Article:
When we pick up a cup of tea, don a tee-shirt, eat a bowl of rice, read a newspaper, or draw a breath of fresh air or a bath of water, how conscious are we of where they come from, and how interconnected they and therefore we are with the dynamic and complex planetary ecosystems with which we co-evolved?
My newly published book, The Ecology of Everyday Things, does pretty much what the title says, considering the ecological roots, sources and fate of a diversity of ‘everyday things’ including those highlighted above. It considers how landscapes and waterscapes provide resources attracting and enabling the development of the communities in which we live, how even in space flight we have to find clever technological means to maintain our connections with terrestrial ecosystems, the important roles played by ‘unappealing creatures’ (wasps, slugs and woodlice) as well as addressing the question: “What’s so special about fish?”
Interconnections with water are a constant feature of all of these ‘everyday things’. This includes water in close proximity, for example in the way that rivers and their services have defined the trajectory and often the names of the places we live. Water is also plumbed both into and out of our homes, connecting us through technological trickery, from and to often more distant as well as local groundwater and surface water flows. However, we also make connections to water far more remotely, whether in space flight or via international trade in water-intensive commodities (rice, cotton, wood, mined products, biofuels and so forth), that we might take largely or entirely for granted in the ‘everyday things’ that surround our daily lives.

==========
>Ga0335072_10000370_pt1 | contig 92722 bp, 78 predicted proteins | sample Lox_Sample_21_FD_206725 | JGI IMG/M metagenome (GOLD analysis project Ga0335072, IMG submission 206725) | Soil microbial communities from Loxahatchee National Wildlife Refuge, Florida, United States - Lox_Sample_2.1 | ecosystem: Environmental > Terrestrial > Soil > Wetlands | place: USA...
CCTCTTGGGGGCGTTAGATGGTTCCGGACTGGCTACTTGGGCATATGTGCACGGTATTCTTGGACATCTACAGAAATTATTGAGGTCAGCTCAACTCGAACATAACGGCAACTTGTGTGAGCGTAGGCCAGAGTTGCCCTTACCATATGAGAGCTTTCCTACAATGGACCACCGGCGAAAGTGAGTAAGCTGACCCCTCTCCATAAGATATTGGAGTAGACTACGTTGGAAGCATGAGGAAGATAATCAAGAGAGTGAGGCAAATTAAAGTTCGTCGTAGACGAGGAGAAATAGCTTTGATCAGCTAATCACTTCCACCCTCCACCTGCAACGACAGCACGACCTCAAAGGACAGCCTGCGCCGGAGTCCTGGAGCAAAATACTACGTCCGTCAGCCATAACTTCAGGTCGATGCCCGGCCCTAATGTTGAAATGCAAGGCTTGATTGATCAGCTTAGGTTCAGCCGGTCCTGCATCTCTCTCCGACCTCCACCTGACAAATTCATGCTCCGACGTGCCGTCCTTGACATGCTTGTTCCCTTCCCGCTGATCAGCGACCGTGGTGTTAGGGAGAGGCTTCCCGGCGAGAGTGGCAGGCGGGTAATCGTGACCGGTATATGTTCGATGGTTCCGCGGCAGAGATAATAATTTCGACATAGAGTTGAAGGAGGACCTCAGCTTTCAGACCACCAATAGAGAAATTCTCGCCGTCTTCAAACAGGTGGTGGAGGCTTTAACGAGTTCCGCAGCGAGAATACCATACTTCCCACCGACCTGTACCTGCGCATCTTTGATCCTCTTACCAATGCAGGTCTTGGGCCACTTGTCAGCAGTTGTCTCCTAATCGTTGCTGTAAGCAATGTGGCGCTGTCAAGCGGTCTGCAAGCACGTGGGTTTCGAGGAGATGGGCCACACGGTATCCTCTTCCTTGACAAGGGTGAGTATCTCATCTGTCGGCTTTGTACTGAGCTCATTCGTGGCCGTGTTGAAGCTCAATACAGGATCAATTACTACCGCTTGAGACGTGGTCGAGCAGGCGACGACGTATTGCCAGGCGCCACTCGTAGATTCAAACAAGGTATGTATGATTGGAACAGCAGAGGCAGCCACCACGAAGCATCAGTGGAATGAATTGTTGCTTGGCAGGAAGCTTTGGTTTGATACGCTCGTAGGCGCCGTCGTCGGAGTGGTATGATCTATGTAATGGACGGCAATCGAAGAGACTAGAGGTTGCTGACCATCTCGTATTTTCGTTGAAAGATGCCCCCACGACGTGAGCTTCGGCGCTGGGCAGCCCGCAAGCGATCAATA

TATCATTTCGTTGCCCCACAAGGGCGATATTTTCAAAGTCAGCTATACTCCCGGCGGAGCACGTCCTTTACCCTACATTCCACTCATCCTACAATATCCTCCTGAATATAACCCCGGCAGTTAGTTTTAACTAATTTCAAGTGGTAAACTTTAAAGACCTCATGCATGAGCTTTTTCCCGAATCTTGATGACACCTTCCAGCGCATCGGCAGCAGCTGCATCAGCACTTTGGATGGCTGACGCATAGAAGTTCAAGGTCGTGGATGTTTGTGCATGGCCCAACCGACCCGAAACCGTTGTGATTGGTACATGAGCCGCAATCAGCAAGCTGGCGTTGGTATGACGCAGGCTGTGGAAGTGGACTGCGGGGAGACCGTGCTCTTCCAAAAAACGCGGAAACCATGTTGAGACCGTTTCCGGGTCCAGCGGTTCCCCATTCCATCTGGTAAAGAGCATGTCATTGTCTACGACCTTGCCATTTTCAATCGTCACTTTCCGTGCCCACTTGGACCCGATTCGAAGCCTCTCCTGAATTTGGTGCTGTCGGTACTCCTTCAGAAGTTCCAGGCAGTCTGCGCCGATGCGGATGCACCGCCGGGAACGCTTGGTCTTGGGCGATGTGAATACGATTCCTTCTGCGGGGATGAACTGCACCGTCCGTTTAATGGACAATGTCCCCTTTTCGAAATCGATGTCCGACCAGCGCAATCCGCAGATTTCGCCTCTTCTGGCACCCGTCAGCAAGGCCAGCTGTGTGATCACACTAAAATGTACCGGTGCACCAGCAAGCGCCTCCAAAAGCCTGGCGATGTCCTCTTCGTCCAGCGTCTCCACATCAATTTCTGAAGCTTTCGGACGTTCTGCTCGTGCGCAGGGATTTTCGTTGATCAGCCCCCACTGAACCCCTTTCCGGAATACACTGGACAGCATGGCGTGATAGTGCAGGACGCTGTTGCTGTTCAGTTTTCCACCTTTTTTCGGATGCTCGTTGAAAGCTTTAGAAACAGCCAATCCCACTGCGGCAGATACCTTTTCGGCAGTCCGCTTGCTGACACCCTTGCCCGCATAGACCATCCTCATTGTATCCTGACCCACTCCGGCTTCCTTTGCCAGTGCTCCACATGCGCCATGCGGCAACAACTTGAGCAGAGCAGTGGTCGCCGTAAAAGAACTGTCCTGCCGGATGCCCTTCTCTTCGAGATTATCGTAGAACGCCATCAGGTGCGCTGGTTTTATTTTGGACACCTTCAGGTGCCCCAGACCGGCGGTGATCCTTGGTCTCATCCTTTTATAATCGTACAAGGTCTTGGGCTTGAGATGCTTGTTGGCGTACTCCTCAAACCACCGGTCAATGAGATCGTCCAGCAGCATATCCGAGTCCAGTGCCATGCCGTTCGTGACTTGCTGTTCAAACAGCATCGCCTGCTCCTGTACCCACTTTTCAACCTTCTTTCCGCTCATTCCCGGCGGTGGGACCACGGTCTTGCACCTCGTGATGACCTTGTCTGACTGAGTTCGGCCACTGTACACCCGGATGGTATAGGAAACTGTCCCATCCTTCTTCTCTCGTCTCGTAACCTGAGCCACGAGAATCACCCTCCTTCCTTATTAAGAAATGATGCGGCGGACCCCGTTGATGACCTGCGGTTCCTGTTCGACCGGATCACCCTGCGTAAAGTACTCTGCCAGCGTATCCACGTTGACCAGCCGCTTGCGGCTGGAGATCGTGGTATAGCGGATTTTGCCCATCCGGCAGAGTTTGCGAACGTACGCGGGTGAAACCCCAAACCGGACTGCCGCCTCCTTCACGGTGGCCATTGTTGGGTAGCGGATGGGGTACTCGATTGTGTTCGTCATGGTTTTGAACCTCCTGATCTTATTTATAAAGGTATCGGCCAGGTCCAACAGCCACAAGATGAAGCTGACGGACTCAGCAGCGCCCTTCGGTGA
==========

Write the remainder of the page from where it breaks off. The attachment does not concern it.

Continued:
The Ecology of Everyday Things is no heavy environmentalist treatise or diatribe: look to some of my other books for that! (In particular, The Hydropolitics of Dams: Engineering or Ecosystems?, which takes a comprehensive view of our relationship – historically, now and into a hopefully sustainable future – with water.)
It is instead written to be accessible to a general readership, addressing familiar and ‘everyday’ things, designed to intrigue and inform enquiring minds and to promote a little more awareness, reflection and respect for the ‘ecology of everyday things’ that we might barely consider in our busy lives.
The Ecology of Everyday Things (Mark Everard, 2015) is published by Cultured Llama.